Grooving in the sunshine.
Seals are naturally curious.
Their fur camouflages well with the rocks - See the one on the right?
Basking in the sunshine - seals and seagulls taking it all in.
Harbour seals are recognizable from sea lions by their spotted coats, internal ears and small flippers.
Harbour seals soak up the heat from the warm rocks and sunshine.
While they may look well rounded, Harbour seals have less blubber and fur than other members of their family and take the opportunity to conserve energy with time out of the water.
Seal Pup hanging with Mom.
Birthing time for Harbour Seals is late July to early August.
It is important to keep well away from moms and little ones.
A long zoom lens is used for all photos.
Seals are part of the Pinnipedia family or order. Commonly referred to as Pinnipeds this order also includes fur seals, sea lions and walruses.On the West Coast of Canada the seal you usually see is the Harbour seal (Phoca vitulina). Harbour seals are curious animals and like to swim alone or in small groups.As noted above these seals conserve energy by resting on rocks. You may find them nestled together close to the waters edge basking in the sun. And if think a seal looks old - she may only be 15. The lifespan of Harbour seals is 15-25 years.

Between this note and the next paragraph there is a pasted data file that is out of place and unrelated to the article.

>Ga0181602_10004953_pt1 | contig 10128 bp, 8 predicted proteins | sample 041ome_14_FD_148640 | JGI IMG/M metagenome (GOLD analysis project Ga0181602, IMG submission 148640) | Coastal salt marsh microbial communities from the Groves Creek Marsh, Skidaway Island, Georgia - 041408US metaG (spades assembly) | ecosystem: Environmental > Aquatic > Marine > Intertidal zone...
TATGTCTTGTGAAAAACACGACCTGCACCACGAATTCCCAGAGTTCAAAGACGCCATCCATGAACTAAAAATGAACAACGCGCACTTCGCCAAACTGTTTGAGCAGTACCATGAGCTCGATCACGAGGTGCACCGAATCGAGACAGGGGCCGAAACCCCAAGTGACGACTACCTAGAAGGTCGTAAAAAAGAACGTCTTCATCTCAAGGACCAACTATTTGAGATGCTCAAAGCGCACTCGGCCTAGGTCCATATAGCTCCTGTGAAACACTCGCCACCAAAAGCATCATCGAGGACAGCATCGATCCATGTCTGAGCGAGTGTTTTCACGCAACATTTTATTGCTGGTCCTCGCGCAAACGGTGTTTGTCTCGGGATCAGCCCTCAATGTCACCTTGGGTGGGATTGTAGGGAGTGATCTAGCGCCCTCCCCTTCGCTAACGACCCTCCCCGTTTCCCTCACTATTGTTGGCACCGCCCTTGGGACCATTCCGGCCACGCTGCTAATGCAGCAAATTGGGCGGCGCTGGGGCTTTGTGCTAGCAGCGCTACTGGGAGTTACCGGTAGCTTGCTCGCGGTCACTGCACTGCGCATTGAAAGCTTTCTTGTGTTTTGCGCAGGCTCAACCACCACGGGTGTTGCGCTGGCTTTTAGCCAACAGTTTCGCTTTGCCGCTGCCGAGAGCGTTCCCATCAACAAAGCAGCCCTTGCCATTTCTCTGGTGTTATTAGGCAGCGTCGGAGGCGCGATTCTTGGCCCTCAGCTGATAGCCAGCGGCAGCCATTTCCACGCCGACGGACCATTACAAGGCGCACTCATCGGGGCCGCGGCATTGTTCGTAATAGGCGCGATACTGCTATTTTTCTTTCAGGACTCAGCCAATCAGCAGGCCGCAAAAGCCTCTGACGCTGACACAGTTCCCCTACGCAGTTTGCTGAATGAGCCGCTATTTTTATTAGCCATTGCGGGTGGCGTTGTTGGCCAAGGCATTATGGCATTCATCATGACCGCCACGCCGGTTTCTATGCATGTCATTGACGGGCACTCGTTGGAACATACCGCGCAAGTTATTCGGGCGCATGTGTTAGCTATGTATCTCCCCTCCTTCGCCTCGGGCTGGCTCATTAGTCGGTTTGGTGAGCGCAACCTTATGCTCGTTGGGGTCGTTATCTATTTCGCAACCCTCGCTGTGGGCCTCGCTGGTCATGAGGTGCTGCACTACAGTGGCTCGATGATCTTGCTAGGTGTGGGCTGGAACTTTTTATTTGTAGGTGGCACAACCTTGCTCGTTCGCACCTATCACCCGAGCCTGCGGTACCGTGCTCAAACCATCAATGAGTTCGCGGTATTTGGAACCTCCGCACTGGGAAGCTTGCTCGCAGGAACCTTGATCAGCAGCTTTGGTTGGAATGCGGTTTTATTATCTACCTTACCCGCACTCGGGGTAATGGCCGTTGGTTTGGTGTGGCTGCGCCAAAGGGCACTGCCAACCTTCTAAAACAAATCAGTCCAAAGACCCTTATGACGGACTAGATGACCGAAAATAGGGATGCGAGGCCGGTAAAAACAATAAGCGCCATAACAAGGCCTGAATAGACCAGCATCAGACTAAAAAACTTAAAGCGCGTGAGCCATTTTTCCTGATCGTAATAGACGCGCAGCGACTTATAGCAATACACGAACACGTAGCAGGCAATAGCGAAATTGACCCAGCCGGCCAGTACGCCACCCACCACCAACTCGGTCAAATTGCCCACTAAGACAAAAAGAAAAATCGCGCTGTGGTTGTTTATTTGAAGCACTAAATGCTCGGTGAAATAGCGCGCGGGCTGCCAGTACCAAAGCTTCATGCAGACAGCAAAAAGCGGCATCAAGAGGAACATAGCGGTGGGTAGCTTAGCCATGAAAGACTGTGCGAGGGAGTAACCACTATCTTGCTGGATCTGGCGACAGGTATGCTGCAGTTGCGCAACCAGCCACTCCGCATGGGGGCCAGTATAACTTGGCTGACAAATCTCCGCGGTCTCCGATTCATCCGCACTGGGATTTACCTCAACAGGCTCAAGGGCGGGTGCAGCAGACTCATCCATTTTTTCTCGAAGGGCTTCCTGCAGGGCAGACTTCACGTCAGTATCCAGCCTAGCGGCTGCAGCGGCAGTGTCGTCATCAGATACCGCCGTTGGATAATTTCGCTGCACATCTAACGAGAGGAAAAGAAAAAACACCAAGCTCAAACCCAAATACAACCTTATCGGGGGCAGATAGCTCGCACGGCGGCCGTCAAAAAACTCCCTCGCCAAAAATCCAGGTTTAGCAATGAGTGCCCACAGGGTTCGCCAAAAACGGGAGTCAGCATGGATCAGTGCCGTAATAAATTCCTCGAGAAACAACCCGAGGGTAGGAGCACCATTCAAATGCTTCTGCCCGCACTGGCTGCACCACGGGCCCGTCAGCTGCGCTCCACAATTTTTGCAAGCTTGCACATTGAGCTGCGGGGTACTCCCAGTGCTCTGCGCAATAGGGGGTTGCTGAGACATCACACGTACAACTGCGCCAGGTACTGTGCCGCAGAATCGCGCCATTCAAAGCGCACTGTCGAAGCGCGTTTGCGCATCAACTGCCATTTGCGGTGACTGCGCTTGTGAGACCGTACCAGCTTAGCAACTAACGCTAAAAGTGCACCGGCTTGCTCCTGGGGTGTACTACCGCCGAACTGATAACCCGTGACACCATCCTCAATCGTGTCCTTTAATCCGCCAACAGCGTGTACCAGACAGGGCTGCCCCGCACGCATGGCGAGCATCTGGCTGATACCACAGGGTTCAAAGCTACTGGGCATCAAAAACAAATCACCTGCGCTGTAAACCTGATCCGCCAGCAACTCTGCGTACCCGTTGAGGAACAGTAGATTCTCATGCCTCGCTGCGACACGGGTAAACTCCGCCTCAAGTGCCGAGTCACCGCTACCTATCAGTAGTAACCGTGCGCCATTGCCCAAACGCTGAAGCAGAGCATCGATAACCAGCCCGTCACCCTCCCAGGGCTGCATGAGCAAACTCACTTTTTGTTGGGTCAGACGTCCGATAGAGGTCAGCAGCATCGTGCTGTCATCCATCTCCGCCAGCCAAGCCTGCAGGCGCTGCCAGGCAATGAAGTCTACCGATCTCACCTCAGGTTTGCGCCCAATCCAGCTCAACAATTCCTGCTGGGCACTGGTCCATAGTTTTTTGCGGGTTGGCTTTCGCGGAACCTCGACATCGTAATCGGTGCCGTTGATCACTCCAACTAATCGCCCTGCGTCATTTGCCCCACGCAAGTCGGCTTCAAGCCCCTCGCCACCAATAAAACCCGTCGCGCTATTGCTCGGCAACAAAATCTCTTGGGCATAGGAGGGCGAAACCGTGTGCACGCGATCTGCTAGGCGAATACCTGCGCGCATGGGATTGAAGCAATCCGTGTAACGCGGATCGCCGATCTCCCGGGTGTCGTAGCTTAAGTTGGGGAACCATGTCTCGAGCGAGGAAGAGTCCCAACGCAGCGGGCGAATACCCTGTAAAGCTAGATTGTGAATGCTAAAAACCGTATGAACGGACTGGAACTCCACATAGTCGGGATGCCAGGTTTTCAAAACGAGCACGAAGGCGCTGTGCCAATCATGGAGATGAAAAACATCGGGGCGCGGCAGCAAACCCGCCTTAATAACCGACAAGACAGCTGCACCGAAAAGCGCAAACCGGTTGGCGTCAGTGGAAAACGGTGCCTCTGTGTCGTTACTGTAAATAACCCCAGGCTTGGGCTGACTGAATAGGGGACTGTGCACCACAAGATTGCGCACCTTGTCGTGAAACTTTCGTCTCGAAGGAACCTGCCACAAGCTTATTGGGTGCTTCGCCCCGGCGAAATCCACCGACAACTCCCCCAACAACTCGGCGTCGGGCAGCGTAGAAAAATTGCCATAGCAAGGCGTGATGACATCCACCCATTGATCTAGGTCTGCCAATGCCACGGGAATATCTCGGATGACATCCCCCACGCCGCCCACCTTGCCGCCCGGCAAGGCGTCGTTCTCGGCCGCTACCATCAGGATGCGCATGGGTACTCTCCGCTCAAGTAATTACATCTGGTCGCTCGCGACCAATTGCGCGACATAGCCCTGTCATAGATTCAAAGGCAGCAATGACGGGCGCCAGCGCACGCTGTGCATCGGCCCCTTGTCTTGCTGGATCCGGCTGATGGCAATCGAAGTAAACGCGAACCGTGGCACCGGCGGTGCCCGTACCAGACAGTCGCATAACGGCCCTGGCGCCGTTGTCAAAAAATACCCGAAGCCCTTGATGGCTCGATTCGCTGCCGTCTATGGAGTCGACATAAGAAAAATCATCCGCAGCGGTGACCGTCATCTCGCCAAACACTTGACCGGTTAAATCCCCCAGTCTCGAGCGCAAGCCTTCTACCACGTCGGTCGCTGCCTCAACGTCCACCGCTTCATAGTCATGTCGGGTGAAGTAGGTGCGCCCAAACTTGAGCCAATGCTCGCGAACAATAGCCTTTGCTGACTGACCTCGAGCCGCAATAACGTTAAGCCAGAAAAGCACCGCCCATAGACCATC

Two other types of seals that you may see in the waters of the West Coast are the Northern Fur seal (Callorhinus ursinus) which is actually more related to sea lions than seals and the Northern Elephant seal (Mirounga angustirostris) which makes rare appearances.
Seals are naturally curious and also shy. You may see one pop their head out of the water to gaze at you but they won't stay up for very long. Sometimes they do kick up their heels (or fin) and hit the water to make splashes. So watch for these on your next wildlife watching trip. And, as with all animals, keep well away from resting seals and enjoy them from a distance. Respect of wildlife is part of us all living together.